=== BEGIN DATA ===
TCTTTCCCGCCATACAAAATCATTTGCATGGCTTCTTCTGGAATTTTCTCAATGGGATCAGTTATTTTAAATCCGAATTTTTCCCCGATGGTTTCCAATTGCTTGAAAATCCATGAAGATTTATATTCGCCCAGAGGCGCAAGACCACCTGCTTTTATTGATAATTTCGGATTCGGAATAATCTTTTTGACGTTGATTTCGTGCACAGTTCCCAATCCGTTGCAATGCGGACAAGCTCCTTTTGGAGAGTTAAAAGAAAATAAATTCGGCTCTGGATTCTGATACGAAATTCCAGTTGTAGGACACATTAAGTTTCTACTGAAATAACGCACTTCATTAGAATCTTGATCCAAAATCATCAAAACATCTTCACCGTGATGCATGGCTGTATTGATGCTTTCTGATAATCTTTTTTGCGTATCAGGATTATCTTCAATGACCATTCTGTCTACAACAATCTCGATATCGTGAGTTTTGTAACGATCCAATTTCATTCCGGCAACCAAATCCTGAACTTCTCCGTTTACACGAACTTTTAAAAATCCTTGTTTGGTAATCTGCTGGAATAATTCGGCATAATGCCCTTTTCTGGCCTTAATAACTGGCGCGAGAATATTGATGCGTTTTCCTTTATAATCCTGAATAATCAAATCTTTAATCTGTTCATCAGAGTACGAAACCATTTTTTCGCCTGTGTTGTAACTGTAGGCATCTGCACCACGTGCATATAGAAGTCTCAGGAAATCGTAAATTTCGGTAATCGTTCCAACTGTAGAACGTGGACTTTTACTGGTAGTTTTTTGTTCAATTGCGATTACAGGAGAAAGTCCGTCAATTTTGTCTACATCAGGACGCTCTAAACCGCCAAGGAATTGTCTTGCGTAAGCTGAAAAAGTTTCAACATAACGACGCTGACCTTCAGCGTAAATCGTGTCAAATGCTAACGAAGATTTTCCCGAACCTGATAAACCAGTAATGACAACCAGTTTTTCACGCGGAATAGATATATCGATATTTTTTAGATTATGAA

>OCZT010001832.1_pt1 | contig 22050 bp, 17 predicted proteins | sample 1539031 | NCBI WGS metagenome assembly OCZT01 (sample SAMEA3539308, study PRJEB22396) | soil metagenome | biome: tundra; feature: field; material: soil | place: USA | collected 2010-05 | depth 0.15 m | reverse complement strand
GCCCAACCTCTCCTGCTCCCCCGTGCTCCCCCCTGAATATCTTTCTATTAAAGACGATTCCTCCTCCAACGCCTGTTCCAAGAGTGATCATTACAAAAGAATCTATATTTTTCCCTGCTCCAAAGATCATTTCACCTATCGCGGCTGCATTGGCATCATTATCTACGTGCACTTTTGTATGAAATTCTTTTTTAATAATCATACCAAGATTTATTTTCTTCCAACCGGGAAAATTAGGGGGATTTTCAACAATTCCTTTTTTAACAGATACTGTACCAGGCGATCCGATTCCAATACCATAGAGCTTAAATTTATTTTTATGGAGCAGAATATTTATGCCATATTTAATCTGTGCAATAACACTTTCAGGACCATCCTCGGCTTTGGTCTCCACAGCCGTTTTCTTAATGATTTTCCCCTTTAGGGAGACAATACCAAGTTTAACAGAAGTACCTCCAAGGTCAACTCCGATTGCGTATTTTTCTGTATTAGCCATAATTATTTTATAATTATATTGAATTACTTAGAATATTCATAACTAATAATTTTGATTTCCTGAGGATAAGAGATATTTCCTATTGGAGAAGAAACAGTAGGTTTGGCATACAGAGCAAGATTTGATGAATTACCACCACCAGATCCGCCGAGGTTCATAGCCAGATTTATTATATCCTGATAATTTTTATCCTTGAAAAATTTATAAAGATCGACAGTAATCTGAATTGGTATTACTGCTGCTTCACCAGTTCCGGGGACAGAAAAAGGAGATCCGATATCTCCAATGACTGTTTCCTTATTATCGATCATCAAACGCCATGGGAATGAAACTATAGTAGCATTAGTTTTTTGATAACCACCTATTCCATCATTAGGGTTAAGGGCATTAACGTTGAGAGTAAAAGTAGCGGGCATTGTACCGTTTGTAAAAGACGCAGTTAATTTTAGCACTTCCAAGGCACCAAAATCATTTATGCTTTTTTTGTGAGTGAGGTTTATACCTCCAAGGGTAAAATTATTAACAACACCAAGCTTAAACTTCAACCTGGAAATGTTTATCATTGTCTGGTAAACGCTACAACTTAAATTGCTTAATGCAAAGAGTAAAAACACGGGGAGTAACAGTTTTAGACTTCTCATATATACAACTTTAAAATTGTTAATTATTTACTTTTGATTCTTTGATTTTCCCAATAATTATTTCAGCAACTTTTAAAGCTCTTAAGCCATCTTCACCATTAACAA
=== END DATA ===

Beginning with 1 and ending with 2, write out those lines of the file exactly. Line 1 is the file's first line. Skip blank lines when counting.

TCTTTCCCGCCATACAAAATCATTTGCATGGCTTCTTCTGGAATTTTCTCAATGGGATCAGTTATTTTAAATCCGAATTTTTCCCCGATGGTTTCCAATTGCTTGAAAATCCATGAAGATTTATATTCGCCCAGAGGCGCAAGACCACCTGCTTTTATTGATAATTTCGGATTCGGAATAATCTTTTTGACGTTGATTTCGTGCACAGTTCCCAATCCGTTGCAATGCGGACAAGCTCCTTTTGGAGAGTTAAAAGAAAATAAATTCGGCTCTGGATTCTGATACGAAATTCCAGTTGTAGGACACATTAAGTTTCTACTGAAATAACGCACTTCATTAGAATCTTGATCCAAAATCATCAAAACATCTTCACCGTGATGCATGGCTGTATTGATGCTTTCTGATAATCTTTTTTGCGTATCAGGATTATCTTCAATGACCATTCTGTCTACAACAATCTCGATATCGTGAGTTTTGTAACGATCCAATTTCATTCCGGCAACCAAATCCTGAACTTCTCCGTTTACACGAACTTTTAAAAATCCTTGTTTGGTAATCTGCTGGAATAATTCGGCATAATGCCCTTTTCTGGCCTTAATAACTGGCGCGAGAATATTGATGCGTTTTCCTTTATAATCCTGAATAATCAAATCTTTAATCTGTTCATCAGAGTACGAAACCATTTTTTCGCCTGTGTTGTAACTGTAGGCATCTGCACCACGTGCATATAGAAGTCTCAGGAAATCGTAAATTTCGGTAATCGTTCCAACTGTAGAACGTGGACTTTTACTGGTAGTTTTTTGTTCAATTGCGATTACAGGAGAAAGTCCGTCAATTTTGTCTACATCAGGACGCTCTAAACCGCCAAGGAATTGTCTTGCGTAAGCTGAAAAAGTTTCAACATAACGACGCTGACCTTCAGCGTAAATCGTGTCAAATGCTAACGAAGATTTTCCCGAACCTGATAAACCAGTAATGACAACCAGTTTTTCACGCGGAATAGATATATCGATATTTTTTAGATTATGAA

>OCZT010001832.1_pt1 | contig 22050 bp, 17 predicted proteins | sample 1539031 | NCBI WGS metagenome assembly OCZT01 (sample SAMEA3539308, study PRJEB22396) | soil metagenome | biome: tundra; feature: field; material: soil | place: USA | collected 2010-05 | depth 0.15 m | reverse complement strand